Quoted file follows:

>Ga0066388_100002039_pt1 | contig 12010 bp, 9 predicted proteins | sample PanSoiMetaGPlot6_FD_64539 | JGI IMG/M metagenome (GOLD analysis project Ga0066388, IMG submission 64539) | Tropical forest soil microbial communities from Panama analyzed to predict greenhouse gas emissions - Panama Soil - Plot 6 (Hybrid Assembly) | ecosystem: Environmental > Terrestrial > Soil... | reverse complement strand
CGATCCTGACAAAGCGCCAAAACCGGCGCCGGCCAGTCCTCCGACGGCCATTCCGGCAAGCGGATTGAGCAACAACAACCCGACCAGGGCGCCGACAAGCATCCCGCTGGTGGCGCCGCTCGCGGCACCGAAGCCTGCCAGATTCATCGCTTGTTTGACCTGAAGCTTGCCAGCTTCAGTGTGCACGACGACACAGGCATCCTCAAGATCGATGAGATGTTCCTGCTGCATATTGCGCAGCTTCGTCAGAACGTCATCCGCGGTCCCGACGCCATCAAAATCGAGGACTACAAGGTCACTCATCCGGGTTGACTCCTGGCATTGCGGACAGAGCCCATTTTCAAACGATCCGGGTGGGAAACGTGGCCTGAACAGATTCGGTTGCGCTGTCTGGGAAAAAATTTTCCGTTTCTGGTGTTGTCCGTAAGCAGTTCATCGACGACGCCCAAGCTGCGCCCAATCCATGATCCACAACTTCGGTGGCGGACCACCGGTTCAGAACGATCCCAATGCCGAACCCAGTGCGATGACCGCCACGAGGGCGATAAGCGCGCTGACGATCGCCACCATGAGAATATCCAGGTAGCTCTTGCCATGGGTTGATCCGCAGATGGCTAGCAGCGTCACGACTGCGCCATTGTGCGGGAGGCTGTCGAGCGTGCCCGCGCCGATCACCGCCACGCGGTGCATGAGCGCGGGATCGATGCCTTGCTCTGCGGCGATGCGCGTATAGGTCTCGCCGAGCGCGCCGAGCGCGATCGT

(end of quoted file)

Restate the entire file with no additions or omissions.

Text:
>Ga0066388_100002039_pt1 | contig 12010 bp, 9 predicted proteins | sample PanSoiMetaGPlot6_FD_64539 | JGI IMG/M metagenome (GOLD analysis project Ga0066388, IMG submission 64539) | Tropical forest soil microbial communities from Panama analyzed to predict greenhouse gas emissions - Panama Soil - Plot 6 (Hybrid Assembly) | ecosystem: Environmental > Terrestrial > Soil... | reverse complement strand
CGATCCTGACAAAGCGCCAAAACCGGCGCCGGCCAGTCCTCCGACGGCCATTCCGGCAAGCGGATTGAGCAACAACAACCCGACCAGGGCGCCGACAAGCATCCCGCTGGTGGCGCCGCTCGCGGCACCGAAGCCTGCCAGATTCATCGCTTGTTTGACCTGAAGCTTGCCAGCTTCAGTGTGCACGACGACACAGGCATCCTCAAGATCGATGAGATGTTCCTGCTGCATATTGCGCAGCTTCGTCAGAACGTCATCCGCGGTCCCGACGCCATCAAAATCGAGGACTACAAGGTCACTCATCCGGGTTGACTCCTGGCATTGCGGACAGAGCCCATTTTCAAACGATCCGGGTGGGAAACGTGGCCTGAACAGATTCGGTTGCGCTGTCTGGGAAAAAATTTTCCGTTTCTGGTGTTGTCCGTAAGCAGTTCATCGACGACGCCCAAGCTGCGCCCAATCCATGATCCACAACTTCGGTGGCGGACCACCGGTTCAGAACGATCCCAATGCCGAACCCAGTGCGATGACCGCCACGAGGGCGATAAGCGCGCTGACGATCGCCACCATGAGAATATCCAGGTAGCTCTTGCCATGGGTTGATCCGCAGATGGCTAGCAGCGTCACGACTGCGCCATTGTGCGGGAGGCTGTCGAGCGTGCCCGCGCCGATCACCGCCACGCGGTGCATGAGCGCGGGATCGATGCCTTGCTCTGCGGCGATGCGCGTATAGGTCTCGCCGAGCGCGCCGAGCGCGATCGT